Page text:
Food options are short, but cover the bases of appy/snack food. But not the normal culprits.  There are awesome lentil sliders.  The lovely Brunette of my Acquaintance ordered them, and made fantastic choice.  Full of flavour and topped with a bit of mustard and cheese.  The roasted cauliflower 'Buffalo Flowers' are a vegetarian take on chicken wings.  Coated in hot sauce with a mild blue cheese dip, these are were my personal favourite.  The sauce picks up the more vegetal flavour of the cauliflower and then adds some pep.

The chicken bunwich sub I had was less impressive.  Chicken, with peppers and spicy mayo, cheese and a run under the grill.  It's bits of chicken rather than deli meat, so there was nice chunks of meat in there, but it felt rather uninspired and a bit dull really.   At $11, it's not good value to me.  It's not big enough to be filling, but also not flavoured enough to complement the other things on the menu.  The sliders go in the right direction.  This, just didn't.

The one last oddity is the toilets.  They are tiny.  Like aeroplane tiny.  So small, that the wash basin is outside the toilets in a little alcove that's in full view of the bar.  The handicapped toilet on one side is much bigger, and if you want a bit of privacy to reapply your make up, go in there.

Over all, I cautiously like it.  I'm not sold on the value for money yet, but I like the atmosphere.  I like the range of beers, and the menu is worth exploring further.  I don't mind the lack of table service, it allows you to drink and talk at your own pace.  It feels like a good place to grab a drink a bite, rather than a full on long night out.

Drake Eatery on Urbanspoon

August 17, 2014

Sura Korean, Downtown Victoria


Almost five years ago, I wrote about Sura. Eventually, I guess, you have to repeat yourself... I can't always be going to new, interesting or terrible places just to write reviews.  And in this case, I was invited along to a small gathering of my best friend's friends and family for her birthday.

After visiting there before and ordering the BBQ meal for two, and almost dying from meat ingestion, our party of eight wisely choose to share the five person meal with a little extra, including the seafood pancake, and some beef glass noodles.

We had a great spot at the back of the restaurant, in a quiet booth.  A lot of the space is open dining tables and there's not much privacy.  Which is not a real problem, this isn't intimate hot date dining, but a place for friends and family to eat, chat and be happy. Some tables have an inbuilt for the BBQ, or they use portable grills.  These can be run by the diners, or the servers will run past and keep an eye on things to make sure your beef ribs aren't charred.  And to keep things moving along.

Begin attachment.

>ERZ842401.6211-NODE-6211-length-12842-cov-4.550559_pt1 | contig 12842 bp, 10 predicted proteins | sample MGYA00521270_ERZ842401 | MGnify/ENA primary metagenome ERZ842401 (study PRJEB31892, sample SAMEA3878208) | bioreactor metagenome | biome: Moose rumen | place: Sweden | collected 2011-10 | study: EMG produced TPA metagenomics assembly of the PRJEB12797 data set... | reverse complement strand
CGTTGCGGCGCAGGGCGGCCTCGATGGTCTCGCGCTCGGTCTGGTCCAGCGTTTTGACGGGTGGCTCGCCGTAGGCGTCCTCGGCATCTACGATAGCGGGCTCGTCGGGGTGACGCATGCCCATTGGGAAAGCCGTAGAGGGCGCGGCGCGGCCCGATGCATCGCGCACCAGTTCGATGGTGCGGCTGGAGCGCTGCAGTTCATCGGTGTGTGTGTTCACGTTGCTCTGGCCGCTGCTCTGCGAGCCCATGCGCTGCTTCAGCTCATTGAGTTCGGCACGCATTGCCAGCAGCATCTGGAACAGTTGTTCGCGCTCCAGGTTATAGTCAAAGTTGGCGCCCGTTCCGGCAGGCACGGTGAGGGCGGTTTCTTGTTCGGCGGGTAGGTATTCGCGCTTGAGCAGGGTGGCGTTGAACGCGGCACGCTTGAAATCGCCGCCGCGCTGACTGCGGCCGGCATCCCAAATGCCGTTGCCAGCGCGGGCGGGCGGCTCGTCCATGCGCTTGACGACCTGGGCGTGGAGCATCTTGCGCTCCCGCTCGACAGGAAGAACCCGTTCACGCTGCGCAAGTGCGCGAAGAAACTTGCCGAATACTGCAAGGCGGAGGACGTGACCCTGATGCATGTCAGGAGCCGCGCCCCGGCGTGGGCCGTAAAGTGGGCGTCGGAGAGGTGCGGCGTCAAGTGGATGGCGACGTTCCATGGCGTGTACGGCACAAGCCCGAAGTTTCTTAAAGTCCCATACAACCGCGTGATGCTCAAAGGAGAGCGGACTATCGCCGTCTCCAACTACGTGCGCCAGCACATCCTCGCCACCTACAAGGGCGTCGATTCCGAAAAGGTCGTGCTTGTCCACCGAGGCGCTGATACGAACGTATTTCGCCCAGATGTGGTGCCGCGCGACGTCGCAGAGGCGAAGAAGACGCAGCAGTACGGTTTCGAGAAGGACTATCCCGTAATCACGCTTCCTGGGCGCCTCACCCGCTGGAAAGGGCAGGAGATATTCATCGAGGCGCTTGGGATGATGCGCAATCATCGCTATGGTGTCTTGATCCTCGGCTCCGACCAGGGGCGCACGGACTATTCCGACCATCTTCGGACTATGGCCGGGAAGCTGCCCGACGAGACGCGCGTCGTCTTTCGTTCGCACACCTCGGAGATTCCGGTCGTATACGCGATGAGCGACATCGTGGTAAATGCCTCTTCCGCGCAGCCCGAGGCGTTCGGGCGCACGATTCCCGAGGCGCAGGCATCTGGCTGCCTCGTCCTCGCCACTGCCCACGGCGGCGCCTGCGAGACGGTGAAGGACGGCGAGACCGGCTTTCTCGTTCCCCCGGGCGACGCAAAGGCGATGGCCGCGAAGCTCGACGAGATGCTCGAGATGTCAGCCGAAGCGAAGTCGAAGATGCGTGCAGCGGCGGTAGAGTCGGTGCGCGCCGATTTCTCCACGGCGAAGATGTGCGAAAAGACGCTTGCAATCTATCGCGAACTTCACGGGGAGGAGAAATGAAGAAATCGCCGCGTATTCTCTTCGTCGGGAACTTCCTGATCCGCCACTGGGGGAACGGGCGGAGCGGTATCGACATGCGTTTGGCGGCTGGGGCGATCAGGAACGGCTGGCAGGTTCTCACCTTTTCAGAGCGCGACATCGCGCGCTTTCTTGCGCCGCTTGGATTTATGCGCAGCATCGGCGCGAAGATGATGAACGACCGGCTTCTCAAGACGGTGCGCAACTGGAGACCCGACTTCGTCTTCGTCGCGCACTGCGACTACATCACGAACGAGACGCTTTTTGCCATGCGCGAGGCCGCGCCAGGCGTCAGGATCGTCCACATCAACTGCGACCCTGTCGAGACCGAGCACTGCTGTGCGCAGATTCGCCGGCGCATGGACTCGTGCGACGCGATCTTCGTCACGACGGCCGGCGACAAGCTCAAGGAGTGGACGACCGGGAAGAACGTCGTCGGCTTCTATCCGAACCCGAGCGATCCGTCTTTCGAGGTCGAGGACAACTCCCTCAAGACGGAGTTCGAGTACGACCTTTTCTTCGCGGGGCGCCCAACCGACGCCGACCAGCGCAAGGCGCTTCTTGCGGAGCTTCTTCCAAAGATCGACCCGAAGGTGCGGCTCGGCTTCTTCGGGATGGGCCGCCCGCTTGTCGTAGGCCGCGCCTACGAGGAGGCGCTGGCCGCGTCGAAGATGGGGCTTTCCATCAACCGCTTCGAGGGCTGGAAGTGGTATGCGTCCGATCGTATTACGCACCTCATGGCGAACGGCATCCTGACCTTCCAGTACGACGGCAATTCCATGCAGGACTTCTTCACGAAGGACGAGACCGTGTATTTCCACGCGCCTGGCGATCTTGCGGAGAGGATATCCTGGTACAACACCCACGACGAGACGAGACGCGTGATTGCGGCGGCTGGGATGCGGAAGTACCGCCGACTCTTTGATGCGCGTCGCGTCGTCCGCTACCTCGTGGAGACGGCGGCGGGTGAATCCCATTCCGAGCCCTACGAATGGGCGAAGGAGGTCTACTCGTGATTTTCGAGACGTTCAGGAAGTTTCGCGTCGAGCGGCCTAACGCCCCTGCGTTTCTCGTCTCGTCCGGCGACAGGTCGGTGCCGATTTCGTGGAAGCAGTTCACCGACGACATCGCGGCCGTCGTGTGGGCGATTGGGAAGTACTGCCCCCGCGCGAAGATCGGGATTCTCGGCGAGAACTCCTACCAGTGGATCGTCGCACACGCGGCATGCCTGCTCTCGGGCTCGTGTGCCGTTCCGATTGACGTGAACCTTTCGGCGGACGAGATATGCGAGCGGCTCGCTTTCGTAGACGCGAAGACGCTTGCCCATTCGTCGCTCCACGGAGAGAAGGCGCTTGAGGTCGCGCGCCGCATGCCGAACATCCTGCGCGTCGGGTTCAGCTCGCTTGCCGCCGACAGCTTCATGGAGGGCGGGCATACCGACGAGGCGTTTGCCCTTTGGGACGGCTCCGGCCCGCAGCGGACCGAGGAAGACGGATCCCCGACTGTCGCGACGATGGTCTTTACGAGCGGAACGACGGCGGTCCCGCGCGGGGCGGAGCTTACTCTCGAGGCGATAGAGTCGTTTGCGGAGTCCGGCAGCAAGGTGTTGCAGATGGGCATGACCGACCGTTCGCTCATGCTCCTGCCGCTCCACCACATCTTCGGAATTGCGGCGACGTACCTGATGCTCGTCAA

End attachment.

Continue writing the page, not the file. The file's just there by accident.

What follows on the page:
I don't recall we were asked for a drink order at all, which was mildly annoying.  As was not being checked on for water... we got through the first two jugs they had left on the table relatively fast. On the flip side the servers were busy, and the restaurant was full.  Fuller than normal for a Tuesday night, as my friends who go regularly told me.

Food...  it was a conveyor belt of goodies piling up around us.  Little plates of pickles and kimchi led into fresh cooked vegetable tempura and pots of steaming sticky rice, and tiny bowls of dumpling soup - one dumpling and a lot of clear broth. With the glass noodles and the seafood pancake, we were warmed up.  The pancake is fantastic, full of all sorts of crustaceans and bivalves.  I'd probably be happy with just one of those and some rice.  The noodles were fresh, but nothing overly exciting.  The kimchi was spicy and flavourful, but not rocket grade hot.

The meat started to come of the grill.  First up, some beef ribs.  Followed by strips of beef steak.  The nice fatty marbling gave these a good, meaty flavour, especially from the grilling.  The chicken was okay, nothing special in the teriyaki sauce.  The pulled beef was the point some of my friends started to meat fade.  To me, it was the best flavour on the grill.  Savoury, juicy and great with the sticky rice.  The mouth feel and the umami taste all combined into a simple dish.

We then got some mushrooms, some pork and the remains of the yams from the grill.  I don't recall much about this 'course'.  I was wanting more water to wash down the overload of salt I felt like I was consuming in all this meat.  The finale, the seafood was happily accepted by the non-beef eater.  The green lipped mussels were good, but the rest did little for me, and the clams were tough and slighty sour to me.  I was happily stuffed though, and the rest of the table were all full to the gunnels.

We split the meal, and at $22 with the tip and taxes, that's a good price for a meal out with great friends.

Sura Korean Restaurant on Urbanspoon